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Humans could cause issues for animal use of I-80 wildlife overpass

Posted at 9:38 PM, Jun 20, 2019
and last updated 2019-06-20 23:38:26-04

SALT LAKE COUNTY, Utah – People caught using a wildlife overpass bridge on Interstate 80 in Parleys Canyon is raising concerns for wildlife officials regarding future animal use.

Seven months after the debut of the wildlife overpass bridge on I-80 in Parleys Canyon, the Division of Wildlife Resources is seeing success when it comes to the number of animals using the crossing area.

Cameras, set in place by the Utah Department of Transportation, have caught critters of all shapes and sizes using the new crossing day and night.

“We’re seeing yellow belly marmots, we’re seeing raccoons, coyotes, bobcats, mountain lions, deer, elk and moose,” Scott Root with DWR said as he listed the animals caught on camera.

Six miles of fencing direct wildlife to the massive overpass spanning across six lanes of high-speed traffic.

“If you think about it, all of those animals that you see crossing the bridge would be crossing I-80 and that’s the potential for crashes out there,” said John Gleason with UDOT.

FOX 13 got to step foot on the overpass when it was completed back in December. Since then, there’s been one rule – animals only.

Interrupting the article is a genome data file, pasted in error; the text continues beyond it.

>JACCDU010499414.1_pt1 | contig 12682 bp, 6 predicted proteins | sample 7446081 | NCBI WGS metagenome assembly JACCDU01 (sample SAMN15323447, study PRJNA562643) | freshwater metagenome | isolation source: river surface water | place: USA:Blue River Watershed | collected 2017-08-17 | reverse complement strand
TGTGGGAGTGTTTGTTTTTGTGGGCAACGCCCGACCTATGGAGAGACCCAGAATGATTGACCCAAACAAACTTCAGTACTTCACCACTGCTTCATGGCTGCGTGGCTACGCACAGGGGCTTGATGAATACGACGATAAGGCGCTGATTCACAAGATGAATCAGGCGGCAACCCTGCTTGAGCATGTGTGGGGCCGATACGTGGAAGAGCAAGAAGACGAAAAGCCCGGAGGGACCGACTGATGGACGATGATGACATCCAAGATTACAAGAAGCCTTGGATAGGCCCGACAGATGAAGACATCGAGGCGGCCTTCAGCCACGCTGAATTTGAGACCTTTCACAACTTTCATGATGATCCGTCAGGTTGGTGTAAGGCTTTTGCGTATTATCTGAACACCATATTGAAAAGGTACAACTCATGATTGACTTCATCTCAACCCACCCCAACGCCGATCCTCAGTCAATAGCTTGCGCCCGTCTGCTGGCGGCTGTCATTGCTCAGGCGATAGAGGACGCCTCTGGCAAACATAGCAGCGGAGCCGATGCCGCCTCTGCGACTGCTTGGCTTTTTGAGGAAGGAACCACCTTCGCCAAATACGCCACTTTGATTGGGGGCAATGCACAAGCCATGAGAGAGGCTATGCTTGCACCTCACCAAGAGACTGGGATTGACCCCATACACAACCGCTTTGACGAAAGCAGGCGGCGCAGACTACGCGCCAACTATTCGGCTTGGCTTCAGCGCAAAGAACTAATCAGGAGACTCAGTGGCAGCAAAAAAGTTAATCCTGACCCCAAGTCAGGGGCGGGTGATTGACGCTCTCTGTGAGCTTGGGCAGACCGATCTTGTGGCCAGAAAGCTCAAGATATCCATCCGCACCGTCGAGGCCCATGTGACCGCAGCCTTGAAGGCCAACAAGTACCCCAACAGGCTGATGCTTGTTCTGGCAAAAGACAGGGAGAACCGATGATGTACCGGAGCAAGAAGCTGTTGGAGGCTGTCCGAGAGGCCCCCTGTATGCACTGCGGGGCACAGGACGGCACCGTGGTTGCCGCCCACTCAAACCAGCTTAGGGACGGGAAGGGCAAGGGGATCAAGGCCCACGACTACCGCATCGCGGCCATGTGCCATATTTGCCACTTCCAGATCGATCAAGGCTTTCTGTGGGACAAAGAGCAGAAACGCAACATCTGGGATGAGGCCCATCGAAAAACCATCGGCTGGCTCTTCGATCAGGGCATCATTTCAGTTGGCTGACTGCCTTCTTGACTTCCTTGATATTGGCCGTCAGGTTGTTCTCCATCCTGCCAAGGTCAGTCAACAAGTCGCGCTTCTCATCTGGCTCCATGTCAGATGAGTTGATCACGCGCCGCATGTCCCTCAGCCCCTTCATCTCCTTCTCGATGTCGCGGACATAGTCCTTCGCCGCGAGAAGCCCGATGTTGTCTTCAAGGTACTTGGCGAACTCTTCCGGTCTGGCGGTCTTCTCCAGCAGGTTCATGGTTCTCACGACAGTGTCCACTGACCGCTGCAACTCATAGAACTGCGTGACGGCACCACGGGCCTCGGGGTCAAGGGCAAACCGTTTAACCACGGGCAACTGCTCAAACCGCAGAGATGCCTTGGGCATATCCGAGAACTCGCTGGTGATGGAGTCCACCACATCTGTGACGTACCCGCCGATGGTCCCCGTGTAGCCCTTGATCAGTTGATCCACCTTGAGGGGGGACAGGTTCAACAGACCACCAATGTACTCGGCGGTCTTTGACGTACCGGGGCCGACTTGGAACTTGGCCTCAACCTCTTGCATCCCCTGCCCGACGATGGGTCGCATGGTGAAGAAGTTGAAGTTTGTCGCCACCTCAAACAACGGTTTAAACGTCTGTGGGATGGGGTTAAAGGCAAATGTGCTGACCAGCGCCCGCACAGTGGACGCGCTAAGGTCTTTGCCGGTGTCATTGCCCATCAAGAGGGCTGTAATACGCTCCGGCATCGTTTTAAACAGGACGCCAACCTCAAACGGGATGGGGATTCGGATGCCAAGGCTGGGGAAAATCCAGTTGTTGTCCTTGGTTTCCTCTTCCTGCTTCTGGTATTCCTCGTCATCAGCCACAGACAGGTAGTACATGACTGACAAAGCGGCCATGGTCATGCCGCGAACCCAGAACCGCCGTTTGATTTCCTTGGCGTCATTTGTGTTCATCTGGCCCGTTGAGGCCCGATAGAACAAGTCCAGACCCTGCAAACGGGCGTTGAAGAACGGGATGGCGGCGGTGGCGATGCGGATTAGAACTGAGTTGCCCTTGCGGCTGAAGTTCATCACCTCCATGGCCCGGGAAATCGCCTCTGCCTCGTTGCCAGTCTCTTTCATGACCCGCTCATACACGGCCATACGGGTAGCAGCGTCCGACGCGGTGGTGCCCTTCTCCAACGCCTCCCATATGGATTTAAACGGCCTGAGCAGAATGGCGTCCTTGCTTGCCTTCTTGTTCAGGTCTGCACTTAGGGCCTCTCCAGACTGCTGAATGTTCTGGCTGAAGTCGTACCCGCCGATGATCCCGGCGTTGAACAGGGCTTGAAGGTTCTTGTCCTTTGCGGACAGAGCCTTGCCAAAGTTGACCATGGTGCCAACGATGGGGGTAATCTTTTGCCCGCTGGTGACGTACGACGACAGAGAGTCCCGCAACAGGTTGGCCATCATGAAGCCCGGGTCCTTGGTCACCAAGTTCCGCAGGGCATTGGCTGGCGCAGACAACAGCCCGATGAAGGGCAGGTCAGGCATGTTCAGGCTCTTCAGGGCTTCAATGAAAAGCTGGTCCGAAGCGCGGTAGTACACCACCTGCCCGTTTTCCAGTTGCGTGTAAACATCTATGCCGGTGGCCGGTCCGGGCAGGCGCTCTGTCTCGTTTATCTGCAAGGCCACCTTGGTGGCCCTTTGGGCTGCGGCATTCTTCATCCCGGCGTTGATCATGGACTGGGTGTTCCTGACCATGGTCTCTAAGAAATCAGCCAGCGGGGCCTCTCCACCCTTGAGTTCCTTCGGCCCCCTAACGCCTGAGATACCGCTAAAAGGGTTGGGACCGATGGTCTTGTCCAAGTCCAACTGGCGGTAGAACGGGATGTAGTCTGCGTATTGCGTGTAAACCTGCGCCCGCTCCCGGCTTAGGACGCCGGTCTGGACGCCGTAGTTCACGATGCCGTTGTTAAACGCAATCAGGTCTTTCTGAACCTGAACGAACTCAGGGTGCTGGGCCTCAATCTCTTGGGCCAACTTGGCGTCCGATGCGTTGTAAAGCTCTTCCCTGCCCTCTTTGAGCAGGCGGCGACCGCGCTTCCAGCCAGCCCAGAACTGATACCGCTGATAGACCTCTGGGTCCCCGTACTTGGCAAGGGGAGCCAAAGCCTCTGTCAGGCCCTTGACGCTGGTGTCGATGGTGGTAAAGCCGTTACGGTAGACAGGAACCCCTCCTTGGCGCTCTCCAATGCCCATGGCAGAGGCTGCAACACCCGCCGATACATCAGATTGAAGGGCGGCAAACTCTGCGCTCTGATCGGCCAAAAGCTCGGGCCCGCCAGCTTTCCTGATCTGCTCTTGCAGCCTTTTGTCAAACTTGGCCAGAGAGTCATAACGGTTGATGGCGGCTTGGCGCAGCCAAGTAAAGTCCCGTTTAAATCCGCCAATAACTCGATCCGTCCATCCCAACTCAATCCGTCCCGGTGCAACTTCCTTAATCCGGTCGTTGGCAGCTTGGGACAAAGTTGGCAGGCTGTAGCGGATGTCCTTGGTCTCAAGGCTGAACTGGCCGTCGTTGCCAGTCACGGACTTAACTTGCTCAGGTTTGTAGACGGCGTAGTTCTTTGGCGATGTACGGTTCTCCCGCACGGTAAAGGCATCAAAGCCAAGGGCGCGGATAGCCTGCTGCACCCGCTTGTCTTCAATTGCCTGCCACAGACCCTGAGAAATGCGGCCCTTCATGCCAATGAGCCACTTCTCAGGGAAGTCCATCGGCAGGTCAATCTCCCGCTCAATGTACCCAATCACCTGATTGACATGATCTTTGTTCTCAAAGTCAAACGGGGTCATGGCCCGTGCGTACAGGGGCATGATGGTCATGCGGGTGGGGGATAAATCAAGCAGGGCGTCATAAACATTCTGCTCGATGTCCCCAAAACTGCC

“We’ve had great success with wildlife,” Root said.

However, based on those cameras, not everyone has been listening.

“We’ve had some people using the overpass, we’re not crazy about that,” Root said. “I’ve had people skiing on the overpass, mountain biking, running, hiking and just wanting to check it out.”

DWR said the human use could detract wildlife.

“A lot of our wildlife can smell humans and so it could actually influence their decision to cross or not,” said Root.

As the animals continue to familiarize themselves with the crossing, it could raise territorial concerns.

“If we have animals [that] start getting used to the overpass and then you show up, let’s say you have a cow-moose and then she gets aggressive, you’re in trouble,” Root said.

Their advice? Stay away, so they can keep the wildlife crossing, wild.

“Just avoid it, let the wildlife cross in peace and get used to the crossing so it will ensure they use it a lot more in the future,” Root said.

DWR has placed a number of signs near the overpass, notifying passerby’s that the bridge is for animals only. They will be adding more signs in the coming days.

As of now, fines are not imposed on those who use the bridge. However, that could change in the future.